Vitali Klitschko
Personal information
Real name: Vitali Volodymyrovych Klychko
Nickname(s): Dr. Ironfist
Nationality: Ukrainian
Date of birth: (1971-07-19) 19 July 1971 (age 46)
Place of birth: Belovodsk, Kirghiz SSR (now Kyrgyzstan)
Personal Statistics
Rated at: Heavyweight
Reach: 201 cm (Script error in)
Boxing career information

Vitali Volodymyrovych Klitschko (/vɨˈtæli ˈklɪk/; Ukrainian: Віта́лій Володи́мирович Кличко́, [ʋiˈtɑʎiɪ̯ klɪtʃˈkɔ]; born 19 July 1971) is a Ukrainian professional boxer and the reigning WBC heavyweight champion. He is leader of the political party Ukrainian Democratic Alliance for Reform and since 15 December 2012, a member of the Ukrainian parliament.[1][2][3][4] He previously held the WBO and WBC titles. Klitschko is the first professional boxing world champion to hold a PhD degree.

Klitschko is known for his powerful punches and durable chin. With a 87.23% knockout percentage rate, he holds the second best knockout-to-fight ratio of any champion in heavyweight boxing history, after Rocky Marciano's 87.76% and currently the 9th longest reigning Heavyweight Champion of all time. He has never been knocked down in any professional boxing bout and has also never lost a decision. His two losses have come via a shoulder injury during a fight and a deep cut above his eye, which were recorded as TKO losses. In both fights, however, he was leading on the scorecards. His power and his possession of a PhD have led to his nickname, Dr. Ironfist.

He was awarded Germany's highest civilian award, the Federal Cross of Merit, for his varied accomplishments.[5] On 27 February 2012, Ring Magazine rated Vitali as the number nine pound-for-pound boxer in the world.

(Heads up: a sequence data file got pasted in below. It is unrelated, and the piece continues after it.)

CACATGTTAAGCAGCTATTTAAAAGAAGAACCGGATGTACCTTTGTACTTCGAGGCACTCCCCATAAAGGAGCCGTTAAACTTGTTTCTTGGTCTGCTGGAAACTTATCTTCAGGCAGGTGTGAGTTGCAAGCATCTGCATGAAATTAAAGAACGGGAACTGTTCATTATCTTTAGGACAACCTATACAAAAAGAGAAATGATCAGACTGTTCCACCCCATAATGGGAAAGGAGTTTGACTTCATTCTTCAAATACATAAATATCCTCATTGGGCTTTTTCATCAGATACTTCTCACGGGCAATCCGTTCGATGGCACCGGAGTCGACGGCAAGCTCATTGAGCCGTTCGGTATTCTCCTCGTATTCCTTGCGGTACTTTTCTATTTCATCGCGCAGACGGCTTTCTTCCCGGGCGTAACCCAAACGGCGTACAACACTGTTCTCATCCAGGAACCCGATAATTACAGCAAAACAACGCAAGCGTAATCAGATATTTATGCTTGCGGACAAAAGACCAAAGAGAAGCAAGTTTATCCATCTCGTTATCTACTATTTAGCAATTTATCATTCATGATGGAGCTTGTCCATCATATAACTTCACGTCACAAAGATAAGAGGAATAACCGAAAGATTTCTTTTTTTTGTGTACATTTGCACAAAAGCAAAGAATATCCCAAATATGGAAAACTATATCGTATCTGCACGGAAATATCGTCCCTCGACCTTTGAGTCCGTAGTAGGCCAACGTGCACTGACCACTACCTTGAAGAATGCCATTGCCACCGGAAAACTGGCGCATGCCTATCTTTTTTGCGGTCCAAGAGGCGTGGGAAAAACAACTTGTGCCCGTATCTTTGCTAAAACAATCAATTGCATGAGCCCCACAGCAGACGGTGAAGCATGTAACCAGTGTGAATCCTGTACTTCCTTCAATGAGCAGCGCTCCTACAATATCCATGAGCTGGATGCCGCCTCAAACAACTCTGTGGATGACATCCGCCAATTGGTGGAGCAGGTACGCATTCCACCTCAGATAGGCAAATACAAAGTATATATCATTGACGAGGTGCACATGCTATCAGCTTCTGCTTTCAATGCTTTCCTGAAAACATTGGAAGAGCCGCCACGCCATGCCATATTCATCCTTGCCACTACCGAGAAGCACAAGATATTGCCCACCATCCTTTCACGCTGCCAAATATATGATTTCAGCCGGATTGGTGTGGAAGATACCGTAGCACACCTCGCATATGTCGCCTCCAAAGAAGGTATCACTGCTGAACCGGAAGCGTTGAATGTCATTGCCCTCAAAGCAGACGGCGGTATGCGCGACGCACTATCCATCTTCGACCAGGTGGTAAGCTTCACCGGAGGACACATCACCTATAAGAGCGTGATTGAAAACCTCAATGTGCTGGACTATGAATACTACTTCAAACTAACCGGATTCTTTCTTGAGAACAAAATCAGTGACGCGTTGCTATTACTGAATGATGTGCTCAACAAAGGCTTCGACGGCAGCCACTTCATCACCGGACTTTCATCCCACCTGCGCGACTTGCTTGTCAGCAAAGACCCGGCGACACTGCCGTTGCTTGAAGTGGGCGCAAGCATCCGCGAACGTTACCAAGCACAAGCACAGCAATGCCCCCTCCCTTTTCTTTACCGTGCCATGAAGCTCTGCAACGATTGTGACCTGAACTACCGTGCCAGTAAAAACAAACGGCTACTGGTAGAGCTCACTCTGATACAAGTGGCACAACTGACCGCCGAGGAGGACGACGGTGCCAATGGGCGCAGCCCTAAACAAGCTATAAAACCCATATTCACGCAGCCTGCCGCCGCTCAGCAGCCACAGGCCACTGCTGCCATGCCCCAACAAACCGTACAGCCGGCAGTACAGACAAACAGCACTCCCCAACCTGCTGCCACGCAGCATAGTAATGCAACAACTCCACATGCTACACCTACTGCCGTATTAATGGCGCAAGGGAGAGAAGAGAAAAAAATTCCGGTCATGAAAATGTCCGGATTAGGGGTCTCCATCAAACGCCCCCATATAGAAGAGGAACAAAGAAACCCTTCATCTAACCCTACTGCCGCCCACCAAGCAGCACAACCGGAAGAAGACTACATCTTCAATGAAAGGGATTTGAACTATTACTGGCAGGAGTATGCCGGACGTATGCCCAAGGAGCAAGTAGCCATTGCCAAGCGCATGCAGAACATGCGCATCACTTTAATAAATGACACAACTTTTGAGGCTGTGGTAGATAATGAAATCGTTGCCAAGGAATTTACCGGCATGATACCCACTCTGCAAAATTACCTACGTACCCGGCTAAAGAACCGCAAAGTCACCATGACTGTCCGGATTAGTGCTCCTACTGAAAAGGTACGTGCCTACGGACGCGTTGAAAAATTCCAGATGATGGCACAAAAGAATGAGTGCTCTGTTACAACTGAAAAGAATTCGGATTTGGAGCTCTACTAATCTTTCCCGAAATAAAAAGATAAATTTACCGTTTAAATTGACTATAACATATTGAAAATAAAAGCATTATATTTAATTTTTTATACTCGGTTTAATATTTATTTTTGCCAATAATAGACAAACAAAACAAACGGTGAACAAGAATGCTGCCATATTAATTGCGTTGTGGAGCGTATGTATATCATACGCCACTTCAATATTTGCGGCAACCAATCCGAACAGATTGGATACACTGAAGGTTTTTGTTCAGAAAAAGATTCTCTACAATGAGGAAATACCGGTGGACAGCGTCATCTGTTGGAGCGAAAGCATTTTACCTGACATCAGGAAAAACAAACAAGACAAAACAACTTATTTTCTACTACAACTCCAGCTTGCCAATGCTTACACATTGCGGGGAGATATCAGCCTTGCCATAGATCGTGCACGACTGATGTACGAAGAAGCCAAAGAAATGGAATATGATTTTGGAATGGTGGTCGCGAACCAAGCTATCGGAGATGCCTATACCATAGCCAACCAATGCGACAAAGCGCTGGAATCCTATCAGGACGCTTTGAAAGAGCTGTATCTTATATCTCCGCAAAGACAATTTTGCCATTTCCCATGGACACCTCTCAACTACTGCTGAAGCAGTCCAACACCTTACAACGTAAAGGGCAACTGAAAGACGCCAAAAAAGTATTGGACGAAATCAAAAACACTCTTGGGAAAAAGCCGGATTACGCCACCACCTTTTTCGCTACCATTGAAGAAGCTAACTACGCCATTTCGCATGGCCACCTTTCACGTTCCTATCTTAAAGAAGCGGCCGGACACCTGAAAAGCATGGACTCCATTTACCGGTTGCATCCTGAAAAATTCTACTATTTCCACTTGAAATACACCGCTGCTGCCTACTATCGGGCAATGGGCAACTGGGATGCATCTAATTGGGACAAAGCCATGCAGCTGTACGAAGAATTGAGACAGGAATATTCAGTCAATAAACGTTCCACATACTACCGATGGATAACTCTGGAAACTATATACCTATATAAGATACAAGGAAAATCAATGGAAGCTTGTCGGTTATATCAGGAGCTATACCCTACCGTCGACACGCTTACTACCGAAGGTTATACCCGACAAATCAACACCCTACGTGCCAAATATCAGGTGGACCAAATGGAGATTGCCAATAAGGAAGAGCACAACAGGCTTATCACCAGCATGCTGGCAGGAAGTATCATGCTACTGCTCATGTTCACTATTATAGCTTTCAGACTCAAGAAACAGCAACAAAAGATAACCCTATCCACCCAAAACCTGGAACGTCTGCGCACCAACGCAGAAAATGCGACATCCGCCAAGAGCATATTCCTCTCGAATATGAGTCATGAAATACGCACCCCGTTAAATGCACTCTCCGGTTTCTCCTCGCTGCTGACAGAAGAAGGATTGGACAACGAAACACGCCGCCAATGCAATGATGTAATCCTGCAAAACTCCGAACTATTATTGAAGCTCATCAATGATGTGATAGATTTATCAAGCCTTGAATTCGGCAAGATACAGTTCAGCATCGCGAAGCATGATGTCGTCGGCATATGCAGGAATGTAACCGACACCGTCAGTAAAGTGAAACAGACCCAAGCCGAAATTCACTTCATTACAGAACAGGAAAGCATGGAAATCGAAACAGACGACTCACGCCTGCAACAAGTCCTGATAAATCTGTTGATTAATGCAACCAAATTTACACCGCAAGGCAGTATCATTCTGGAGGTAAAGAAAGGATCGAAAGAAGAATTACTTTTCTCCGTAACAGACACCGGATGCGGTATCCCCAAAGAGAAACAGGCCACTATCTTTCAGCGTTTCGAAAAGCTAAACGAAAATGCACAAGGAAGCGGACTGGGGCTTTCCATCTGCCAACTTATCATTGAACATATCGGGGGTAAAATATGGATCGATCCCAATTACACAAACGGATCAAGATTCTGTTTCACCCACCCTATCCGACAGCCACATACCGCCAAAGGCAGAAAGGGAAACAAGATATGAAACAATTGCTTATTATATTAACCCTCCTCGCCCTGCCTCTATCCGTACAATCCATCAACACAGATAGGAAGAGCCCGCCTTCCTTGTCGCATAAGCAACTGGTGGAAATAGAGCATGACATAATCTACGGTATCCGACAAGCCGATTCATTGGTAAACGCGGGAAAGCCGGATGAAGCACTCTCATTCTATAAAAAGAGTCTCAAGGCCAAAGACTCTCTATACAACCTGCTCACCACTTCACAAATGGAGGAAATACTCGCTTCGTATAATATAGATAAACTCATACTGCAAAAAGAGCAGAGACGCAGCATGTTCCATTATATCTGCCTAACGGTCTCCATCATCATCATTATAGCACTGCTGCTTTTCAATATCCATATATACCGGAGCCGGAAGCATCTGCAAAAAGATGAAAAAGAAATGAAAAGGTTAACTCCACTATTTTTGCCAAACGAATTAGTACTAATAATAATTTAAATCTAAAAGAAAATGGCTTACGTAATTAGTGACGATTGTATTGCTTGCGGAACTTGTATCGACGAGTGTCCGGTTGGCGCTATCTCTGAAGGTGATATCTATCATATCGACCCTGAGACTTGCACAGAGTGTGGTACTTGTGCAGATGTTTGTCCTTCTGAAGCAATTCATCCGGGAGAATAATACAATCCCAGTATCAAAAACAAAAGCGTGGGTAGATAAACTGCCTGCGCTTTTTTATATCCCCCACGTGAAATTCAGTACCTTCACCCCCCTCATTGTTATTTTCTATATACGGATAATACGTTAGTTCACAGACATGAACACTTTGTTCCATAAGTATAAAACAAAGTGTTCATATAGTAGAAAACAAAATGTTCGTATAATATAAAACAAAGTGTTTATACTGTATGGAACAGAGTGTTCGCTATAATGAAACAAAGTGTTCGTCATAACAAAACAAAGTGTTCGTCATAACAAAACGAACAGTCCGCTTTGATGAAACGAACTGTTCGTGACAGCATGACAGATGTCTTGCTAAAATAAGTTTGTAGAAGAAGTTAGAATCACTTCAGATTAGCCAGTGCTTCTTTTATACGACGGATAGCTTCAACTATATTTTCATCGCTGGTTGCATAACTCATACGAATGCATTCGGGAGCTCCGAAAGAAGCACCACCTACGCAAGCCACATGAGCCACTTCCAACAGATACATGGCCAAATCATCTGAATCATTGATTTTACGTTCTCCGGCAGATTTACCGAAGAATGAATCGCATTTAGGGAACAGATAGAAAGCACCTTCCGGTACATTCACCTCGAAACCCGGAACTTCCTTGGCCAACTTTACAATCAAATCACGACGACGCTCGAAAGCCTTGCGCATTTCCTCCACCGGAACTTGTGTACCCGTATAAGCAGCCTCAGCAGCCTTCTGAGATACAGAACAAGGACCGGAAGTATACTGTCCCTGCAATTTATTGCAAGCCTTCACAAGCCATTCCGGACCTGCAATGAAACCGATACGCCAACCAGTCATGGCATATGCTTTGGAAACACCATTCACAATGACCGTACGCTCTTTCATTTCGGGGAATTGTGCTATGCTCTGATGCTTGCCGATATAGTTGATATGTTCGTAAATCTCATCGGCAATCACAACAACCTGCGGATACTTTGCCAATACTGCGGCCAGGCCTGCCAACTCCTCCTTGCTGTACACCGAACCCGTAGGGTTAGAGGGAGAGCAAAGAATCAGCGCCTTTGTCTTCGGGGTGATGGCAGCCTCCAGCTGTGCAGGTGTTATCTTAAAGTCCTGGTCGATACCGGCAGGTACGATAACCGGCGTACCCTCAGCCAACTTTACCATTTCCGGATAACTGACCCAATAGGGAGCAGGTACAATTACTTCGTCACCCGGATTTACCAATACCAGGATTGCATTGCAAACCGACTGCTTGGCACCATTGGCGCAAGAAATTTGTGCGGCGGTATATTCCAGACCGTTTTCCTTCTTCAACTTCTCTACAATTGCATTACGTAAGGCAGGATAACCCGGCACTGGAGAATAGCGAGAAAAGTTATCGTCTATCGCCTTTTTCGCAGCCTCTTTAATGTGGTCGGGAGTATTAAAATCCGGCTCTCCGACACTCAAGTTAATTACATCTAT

Klitschko's younger brother, Wladimir Klitschko, is the WBA (Super), IBF, WBO, IBO and The Ring World Heavyweight Champion.

Kickboxing Edit

Originally Klitschko was an amateur kickboxer. In 1992 he was knocked out by a spin kick to the jaw[6] in the final of the European Kickboxing Championships +89 kg light contact division by Englishman Pelé Reid.[dubious ] In 1993 he defeated Ryushi Yanagisawa in the Japanese mixed martial arts promotion Pancrase under WKA Special Rules (no low kicks) via R5 decision. In 1994 he defeated Richard Vince by second round KO to retain his ISKA World Super Heavyweight title.Vince was out for at least 3 minutes.[7] In 1996 he turned professional and compiled a record of 34–1 with 22 knockouts. He was a world champion six times (professional and amateur).[8]

Boxing career Edit

Klitschko won the Super Heavyweight Championship at the first World Military Games in Italy in 1995. Vitali won the silver medal at the 1995 World Amateur Boxing Championships in Berlin, Germany, where he was defeated by Russia's Alexei Lezin in the final. In his autobiography, published in Germany in 2004, the boxer revealed that he tested positive for a banned steroid in 1996. He attributed the presence of the drug to treatment of a leg injury but was dismissed from the Ukrainian boxing team and missed the Atlanta Olympics.[9] His brother Wladimir moved up from heavyweight to super heavyweight to take his place in the squad and won the Olympic gold medal. His amateur record was 195–15 with 80 knockouts.

Klitschko vs. Hide: First Heavyweight title Edit

Klitschko began his professional boxing career in 1996, winning his first twenty-four fights by either early knockout or technical knockout (TKO). He and Wladimir signed with the German athlete-promotion company Universum. With both brothers holding PhDs and being multilingual, their refined and articulate personalities made for mainstream marketability when they moved to Germany and Universum. In time, they became national celebrities in their adopted home country. In his 25th pro fight, on 26 June 1999, Klitschko won the WBO Heavyweight title from Herbie Hide of the United Kingdom by a second round knockout.

He successfully defended the title twice. He defeated Ed Mahone by knockout in the third round and beat Obed Sullivan, who retired after the ninth round.

Klitschko vs. Byrd Edit